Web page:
In Bengal, I was in places that would not strike the Western mind as ideal. But when I speak on the Chaitanya Charitamrita in Bengali, these people enter that world with a naturalness that the Western mind cannot. Besides which, the Western mind seems almost congenitally incapable of entering that realm without asking for some scientific proof, or absolute logical consistency, or something else that ideal essences don’t provide. So, I am going to go full throttle on this experiment: To become an eternal participant in the lila, first enter the bhauma lila of Chaitanya Mahaprabhu by attaching yourself to one of his families, try to find the most authentic manifestation of that ideal essence and enter into it.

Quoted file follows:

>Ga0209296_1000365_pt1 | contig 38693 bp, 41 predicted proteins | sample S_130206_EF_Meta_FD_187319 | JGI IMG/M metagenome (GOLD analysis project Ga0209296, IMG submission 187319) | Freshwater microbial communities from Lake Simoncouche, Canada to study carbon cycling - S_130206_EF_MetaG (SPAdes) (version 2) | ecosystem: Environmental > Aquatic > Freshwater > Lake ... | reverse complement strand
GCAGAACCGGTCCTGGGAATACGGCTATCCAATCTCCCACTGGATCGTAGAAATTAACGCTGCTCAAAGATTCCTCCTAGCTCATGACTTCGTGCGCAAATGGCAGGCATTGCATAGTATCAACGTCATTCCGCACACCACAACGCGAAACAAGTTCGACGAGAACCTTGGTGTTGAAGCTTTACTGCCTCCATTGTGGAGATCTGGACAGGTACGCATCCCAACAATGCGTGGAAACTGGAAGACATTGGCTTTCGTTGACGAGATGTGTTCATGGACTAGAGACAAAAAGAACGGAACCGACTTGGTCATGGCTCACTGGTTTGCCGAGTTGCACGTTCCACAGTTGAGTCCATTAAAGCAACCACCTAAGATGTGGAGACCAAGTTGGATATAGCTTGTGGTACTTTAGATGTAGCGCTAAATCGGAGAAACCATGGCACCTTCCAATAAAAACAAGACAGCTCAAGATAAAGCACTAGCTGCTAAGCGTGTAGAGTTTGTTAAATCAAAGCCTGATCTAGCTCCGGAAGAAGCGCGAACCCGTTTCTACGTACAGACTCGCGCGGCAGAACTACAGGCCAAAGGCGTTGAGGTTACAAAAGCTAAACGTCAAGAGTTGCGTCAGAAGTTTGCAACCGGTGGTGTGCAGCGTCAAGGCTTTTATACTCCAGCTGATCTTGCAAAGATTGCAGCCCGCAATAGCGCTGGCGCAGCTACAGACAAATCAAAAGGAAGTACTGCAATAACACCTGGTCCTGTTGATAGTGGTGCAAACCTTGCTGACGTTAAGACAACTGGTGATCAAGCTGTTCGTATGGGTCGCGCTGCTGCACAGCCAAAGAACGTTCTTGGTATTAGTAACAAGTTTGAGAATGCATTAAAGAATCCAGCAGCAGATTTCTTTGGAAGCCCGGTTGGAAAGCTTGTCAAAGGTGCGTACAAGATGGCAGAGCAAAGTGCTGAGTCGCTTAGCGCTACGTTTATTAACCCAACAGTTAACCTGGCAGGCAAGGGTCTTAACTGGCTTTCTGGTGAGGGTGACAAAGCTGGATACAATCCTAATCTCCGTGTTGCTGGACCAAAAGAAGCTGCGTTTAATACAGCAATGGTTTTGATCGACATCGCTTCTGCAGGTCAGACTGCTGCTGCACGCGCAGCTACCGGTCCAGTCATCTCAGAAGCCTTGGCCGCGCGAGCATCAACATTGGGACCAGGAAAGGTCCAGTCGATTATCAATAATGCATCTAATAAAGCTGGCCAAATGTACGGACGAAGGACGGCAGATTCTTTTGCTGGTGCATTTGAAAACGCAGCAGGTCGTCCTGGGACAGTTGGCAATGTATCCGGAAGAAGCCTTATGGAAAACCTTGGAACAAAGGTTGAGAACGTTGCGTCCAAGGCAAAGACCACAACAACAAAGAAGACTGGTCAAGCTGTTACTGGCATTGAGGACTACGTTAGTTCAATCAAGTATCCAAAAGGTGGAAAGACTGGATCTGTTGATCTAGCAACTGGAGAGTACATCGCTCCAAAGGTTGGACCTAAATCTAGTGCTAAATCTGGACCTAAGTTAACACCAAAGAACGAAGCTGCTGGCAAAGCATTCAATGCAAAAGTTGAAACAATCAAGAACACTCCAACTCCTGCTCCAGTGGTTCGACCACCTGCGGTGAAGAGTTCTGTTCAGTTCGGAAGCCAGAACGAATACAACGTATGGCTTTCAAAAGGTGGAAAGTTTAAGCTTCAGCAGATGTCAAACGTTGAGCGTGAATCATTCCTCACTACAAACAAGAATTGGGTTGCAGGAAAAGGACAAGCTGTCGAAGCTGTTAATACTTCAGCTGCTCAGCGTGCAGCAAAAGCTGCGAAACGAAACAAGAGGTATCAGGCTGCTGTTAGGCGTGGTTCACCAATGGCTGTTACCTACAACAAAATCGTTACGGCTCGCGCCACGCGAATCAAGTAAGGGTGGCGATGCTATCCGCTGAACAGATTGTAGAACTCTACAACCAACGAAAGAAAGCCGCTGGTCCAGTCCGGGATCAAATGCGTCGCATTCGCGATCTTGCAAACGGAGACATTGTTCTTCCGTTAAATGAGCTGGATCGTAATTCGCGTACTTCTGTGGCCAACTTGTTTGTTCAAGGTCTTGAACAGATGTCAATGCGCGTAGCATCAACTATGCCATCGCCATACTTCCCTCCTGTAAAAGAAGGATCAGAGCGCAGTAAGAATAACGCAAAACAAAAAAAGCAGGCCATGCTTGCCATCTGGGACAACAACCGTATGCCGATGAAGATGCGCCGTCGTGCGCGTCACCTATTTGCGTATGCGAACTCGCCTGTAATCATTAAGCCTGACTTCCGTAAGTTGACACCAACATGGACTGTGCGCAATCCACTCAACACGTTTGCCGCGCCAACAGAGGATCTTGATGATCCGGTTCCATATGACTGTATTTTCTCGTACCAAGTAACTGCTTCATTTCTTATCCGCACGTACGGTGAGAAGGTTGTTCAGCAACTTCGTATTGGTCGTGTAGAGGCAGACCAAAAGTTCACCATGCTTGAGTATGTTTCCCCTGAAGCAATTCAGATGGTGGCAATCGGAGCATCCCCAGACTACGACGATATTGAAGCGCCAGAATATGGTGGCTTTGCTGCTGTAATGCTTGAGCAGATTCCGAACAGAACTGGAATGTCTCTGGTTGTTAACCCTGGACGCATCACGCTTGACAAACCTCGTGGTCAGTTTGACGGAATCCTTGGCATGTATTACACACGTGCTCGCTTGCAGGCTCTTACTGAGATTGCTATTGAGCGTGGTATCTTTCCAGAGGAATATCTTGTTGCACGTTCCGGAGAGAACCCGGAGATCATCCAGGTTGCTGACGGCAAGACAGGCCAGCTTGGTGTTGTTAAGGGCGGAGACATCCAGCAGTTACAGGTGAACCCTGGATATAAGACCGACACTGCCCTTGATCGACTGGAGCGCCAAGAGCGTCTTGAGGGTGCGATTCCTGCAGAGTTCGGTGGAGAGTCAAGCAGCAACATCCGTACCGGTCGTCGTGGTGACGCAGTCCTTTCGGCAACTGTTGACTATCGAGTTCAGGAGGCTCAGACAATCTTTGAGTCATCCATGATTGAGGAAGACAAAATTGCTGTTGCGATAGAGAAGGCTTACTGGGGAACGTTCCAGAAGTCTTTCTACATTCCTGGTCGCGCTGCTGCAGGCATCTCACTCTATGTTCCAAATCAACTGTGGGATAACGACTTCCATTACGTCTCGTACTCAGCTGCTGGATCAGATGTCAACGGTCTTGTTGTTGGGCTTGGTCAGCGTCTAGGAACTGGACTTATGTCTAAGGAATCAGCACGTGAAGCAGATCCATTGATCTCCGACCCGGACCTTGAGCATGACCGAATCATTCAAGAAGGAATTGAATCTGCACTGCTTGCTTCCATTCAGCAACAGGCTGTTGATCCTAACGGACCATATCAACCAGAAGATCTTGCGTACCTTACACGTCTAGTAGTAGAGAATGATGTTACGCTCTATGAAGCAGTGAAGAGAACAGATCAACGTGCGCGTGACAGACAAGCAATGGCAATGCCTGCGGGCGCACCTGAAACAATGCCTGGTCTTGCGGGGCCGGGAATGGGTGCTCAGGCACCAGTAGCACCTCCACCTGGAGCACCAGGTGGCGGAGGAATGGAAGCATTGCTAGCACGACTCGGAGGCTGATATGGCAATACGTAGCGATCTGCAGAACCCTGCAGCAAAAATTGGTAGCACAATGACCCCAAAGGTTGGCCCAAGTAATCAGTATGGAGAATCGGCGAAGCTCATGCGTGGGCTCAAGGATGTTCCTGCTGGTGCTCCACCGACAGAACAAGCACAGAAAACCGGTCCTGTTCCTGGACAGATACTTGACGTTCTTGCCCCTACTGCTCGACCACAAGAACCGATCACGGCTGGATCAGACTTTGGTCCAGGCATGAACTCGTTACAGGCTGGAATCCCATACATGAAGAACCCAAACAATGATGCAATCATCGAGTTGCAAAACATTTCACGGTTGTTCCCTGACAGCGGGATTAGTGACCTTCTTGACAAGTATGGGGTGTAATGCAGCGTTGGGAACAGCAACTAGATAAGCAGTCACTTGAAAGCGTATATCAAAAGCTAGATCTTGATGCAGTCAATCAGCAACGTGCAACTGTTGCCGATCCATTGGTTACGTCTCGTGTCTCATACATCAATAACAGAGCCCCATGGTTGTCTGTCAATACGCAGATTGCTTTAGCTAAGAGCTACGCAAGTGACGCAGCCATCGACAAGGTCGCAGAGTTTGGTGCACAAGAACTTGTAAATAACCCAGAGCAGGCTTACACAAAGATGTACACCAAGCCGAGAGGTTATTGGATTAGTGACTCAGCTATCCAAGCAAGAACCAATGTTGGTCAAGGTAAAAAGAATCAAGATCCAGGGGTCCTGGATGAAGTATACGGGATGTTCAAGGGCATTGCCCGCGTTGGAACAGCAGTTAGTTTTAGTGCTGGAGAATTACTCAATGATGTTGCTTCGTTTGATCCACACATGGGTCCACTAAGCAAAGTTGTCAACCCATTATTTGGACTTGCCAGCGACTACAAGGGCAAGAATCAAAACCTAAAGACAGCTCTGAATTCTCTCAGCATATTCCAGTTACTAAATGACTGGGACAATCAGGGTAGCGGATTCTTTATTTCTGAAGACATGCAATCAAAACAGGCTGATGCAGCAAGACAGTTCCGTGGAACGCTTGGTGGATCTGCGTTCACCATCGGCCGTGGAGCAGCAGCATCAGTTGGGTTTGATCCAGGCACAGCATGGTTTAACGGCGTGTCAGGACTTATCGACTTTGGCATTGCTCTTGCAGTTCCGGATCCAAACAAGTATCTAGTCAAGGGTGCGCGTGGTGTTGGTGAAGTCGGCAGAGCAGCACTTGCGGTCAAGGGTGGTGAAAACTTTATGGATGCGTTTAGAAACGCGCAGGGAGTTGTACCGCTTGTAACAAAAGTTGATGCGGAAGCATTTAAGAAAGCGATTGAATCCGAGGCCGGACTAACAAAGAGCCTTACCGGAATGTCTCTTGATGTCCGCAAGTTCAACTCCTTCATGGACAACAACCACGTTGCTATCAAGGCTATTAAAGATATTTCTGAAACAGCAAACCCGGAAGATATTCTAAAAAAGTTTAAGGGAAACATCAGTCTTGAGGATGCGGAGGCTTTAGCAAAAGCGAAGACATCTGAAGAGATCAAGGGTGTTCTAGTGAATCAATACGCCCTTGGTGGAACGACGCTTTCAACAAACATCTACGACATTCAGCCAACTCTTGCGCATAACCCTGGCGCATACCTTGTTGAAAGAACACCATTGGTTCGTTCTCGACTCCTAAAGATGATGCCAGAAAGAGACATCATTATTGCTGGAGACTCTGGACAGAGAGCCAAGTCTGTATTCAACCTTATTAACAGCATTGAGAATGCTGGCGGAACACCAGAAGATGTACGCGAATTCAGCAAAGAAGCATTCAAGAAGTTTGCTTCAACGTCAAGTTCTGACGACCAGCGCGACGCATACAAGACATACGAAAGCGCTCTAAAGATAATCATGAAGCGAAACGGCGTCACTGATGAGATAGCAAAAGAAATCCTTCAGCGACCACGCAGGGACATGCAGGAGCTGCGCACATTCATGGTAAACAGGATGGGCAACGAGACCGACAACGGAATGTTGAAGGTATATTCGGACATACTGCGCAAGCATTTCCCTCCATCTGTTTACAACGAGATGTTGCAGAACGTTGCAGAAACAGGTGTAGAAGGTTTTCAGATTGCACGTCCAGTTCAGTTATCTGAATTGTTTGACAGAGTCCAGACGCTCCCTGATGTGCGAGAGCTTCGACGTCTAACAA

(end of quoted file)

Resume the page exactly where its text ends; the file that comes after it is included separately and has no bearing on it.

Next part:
I was just listening to a video I made a few months ago and in the introductory portion I say really want I want to say here. It comes down to language. You need to enter the language to really understand the mind of a Rupa Goswami or a Jiva Goswami or a Govinda Das.
No matter how well translated, a translation is always a kind of treason to the original. This is nowhere more true really than in this sadhana, where the goal is actually to transform the mind into one that is suitable to enter the lila. Yes, if you understand the underlying symbolism, etc., which can be transmitted through the translation you can apply that knowledge, and even get some of the rasa, but if you are avid for the rasa and want the full taste, your work is cut out for you.